ABOVE: CHASE WILLIAMSON AS DAVE WONG IN JOHN DIES AT THE END.
According to its star, Chase Williamson, John Dies at the End is something of a “mind-fuck.” He’s not exaggerating. Adapted from the cult novel by David Wong and directed by Don Coscarelli (Bubba Ho-Tep, 2002), John Dies features a clairvoyant Rastafarian, zombies, a meat monster, alternate universes, Paul Giamatti, voice-overs, and an oozing, ink-black drug called “soy sauce.” It also leaves you wondering: when exactly did John die?
A recent graduate of USC, John Dies at the End is Williamson’s first feature-length film. His performance as the protagonist, also named Dave Wong, is filled with expert stares: long, exasperated, empty glances and wrinkled foreheads that look as though he might have spent hours practicing them in the mirror. Talking to the actor, however, it becomes clear that he did not—that’s just his natural demeanor.
HOMETOWN: South Lake, Texas
CURRENT LOCATION: Los Angeles, California
DON’T BE FOOLED BY HIS FACEBOOK BIO: My friend was adamant that I create a Facebook fan page. I refused to do it, so she made it for me and she copied and pasted Kelly Clarkson’s biography onto my page. [laughs] I should probably take that down.
TEXAS FOREVER: Do I have a strong attachment to Texas? Weirdly, kind of. I moved there when I was six or seven from San Diego, and growing up I was very resentful of Texas, the whole culture and all of that. But once I left, I grew an affection for it. Austin is like a liberal oasis in the middle of Texas, which is awesome. I wouldn’t want to live in Texas again unless it was Austin, but Austin’s amazing.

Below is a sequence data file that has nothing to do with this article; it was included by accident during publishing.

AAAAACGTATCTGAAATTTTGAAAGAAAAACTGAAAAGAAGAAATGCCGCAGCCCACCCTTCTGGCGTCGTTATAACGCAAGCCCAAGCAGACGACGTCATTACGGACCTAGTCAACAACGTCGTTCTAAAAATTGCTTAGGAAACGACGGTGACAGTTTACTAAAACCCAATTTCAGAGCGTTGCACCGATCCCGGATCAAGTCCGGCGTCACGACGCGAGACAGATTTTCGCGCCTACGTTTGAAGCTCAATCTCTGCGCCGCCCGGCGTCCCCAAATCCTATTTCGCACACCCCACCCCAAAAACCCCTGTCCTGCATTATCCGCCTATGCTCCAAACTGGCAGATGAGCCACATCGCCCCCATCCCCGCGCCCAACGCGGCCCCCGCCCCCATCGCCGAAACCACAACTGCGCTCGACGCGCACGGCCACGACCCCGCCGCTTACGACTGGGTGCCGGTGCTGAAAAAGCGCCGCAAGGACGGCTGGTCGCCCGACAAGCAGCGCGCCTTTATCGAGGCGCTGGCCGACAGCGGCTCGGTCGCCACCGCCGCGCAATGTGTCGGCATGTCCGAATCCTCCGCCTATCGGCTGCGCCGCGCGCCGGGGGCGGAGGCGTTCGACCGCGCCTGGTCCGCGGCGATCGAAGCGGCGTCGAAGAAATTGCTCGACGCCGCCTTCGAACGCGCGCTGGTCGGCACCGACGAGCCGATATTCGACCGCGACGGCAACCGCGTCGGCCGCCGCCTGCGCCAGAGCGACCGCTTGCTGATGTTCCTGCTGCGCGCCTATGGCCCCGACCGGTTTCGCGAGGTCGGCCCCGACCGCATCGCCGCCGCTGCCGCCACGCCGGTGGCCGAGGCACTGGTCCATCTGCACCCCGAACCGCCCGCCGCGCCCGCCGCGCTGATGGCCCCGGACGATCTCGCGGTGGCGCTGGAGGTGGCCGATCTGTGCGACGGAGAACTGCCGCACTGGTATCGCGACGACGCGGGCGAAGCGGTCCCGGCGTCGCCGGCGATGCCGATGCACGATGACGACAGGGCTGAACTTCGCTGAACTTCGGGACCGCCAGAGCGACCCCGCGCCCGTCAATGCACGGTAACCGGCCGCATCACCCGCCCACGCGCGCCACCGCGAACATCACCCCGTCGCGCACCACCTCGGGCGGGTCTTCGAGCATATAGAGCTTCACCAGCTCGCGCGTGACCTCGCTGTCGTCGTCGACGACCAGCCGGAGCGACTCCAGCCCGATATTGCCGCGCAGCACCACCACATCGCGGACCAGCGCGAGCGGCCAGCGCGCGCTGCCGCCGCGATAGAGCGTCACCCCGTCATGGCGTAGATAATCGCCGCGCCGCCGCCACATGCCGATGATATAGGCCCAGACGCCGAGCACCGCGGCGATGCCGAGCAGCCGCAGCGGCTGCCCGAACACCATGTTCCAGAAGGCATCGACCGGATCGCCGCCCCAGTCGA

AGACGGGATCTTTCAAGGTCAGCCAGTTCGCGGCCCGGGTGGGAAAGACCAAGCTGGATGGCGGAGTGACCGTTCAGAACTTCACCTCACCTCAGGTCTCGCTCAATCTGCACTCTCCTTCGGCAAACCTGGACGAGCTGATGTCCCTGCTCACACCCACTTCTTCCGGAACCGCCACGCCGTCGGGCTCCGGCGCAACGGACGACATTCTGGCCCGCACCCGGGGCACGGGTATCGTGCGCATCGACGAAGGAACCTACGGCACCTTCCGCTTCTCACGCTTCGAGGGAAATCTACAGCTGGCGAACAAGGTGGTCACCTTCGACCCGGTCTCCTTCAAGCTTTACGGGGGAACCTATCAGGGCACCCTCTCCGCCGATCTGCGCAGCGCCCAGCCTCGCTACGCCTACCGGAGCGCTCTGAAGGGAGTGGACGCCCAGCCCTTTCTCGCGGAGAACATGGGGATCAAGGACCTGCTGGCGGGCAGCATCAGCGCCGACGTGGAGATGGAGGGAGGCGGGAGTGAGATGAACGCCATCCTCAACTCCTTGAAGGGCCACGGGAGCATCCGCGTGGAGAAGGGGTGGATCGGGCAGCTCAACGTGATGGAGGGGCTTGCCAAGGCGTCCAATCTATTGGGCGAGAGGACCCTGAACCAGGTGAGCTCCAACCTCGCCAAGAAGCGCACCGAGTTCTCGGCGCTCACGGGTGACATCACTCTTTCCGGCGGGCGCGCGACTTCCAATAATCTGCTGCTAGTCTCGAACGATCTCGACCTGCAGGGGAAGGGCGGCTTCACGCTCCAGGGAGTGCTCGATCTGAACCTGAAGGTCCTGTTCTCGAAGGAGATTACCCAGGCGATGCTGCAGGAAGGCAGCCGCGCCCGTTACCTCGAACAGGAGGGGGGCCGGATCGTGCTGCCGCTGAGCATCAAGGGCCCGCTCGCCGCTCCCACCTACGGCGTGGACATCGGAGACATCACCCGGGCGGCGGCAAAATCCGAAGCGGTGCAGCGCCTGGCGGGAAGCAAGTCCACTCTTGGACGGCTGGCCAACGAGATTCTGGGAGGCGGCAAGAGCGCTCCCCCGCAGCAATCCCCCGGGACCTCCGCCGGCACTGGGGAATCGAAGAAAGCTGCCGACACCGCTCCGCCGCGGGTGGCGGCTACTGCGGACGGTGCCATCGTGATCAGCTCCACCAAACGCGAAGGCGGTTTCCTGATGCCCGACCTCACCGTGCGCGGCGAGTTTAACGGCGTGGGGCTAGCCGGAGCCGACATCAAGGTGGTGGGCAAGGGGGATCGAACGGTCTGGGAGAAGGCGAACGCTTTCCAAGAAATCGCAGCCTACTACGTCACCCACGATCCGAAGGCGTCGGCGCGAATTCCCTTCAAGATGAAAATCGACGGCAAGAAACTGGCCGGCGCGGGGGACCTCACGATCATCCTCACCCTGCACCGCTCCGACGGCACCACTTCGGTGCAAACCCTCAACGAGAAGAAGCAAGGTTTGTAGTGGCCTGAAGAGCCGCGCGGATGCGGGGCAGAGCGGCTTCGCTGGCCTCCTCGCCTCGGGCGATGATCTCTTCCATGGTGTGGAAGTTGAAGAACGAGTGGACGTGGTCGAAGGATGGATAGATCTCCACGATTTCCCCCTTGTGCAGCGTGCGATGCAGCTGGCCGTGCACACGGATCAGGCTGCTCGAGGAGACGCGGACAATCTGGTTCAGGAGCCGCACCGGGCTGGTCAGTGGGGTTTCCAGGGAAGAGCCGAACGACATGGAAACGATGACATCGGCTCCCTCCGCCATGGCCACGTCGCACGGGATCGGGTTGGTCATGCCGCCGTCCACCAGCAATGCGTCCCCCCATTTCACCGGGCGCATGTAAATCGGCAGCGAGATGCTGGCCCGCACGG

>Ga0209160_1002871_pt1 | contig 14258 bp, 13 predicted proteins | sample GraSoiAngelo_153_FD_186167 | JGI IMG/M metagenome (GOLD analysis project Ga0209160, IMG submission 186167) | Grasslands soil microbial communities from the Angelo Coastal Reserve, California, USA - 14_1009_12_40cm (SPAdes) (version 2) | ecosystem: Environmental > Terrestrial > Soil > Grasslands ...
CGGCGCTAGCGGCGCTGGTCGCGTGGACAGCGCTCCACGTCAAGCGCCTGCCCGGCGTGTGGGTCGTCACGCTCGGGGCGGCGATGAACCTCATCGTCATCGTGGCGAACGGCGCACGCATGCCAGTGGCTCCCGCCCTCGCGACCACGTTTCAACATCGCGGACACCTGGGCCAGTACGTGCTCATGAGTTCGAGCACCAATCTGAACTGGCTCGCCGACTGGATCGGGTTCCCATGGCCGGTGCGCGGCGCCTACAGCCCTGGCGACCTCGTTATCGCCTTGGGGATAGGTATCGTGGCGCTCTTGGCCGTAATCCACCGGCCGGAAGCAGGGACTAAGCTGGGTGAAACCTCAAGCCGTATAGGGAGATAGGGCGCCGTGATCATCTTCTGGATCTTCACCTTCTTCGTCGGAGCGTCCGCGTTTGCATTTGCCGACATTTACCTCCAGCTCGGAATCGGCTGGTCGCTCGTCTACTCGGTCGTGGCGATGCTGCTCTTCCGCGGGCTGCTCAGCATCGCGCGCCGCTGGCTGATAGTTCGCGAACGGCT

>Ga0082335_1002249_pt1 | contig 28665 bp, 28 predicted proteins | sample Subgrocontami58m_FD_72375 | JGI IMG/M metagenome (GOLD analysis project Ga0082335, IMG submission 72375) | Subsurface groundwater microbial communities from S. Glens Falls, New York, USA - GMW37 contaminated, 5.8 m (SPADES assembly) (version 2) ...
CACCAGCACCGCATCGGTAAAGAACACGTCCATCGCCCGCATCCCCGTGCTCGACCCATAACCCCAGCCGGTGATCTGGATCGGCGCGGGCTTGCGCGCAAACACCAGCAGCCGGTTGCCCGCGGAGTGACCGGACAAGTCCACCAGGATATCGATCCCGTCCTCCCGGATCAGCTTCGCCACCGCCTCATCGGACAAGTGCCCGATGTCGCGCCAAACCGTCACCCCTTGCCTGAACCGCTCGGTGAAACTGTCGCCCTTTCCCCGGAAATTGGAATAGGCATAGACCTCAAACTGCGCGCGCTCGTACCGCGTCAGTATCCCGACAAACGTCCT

CHILDHOOD OBSESSIONS: The Brady Bunch Movie (1995). I would rent it every single week at Blockbuster—I would always beg my parents to take me there and every time I would rent that movie. I don’t know why they didn’t just buy it for me; I rented it so often. And I don’t really understand, because I’ve watched it recently and while that movie is genius, I didn’t understand any of the jokes because I was really young and it’s all really complex innuendo. I don’t know what I liked about it, but I do think that Jennifer Elise Cox as Jan Brady is one of the greatest performances ever put to celluloid.
STATE CHAMPION: In high school, I did speech tournaments—it’s a part of debate tournaments, but it’s sort of like an acting competition. You wear a suit like they do in debates and you go in a room and perform. They have different categories: dramatic, humorous, and duet. Duet, you do a two-person scene for 10 minutes with two chairs. Humorous, you perform all of the characters in the play. It’s this specific, physical style of performing that I haven’t really seen in any other venue: you cut the play down to 10 minutes and you play every single character with very specific things happening in your body and you just pop back and forth. If you practice it, it’s the craziest muscle memory thing—you don’t even have to think about it, your body just does the sequence. Humorous was my favorite; I was Texas State Champ in 2006 [with] Reefer Madness.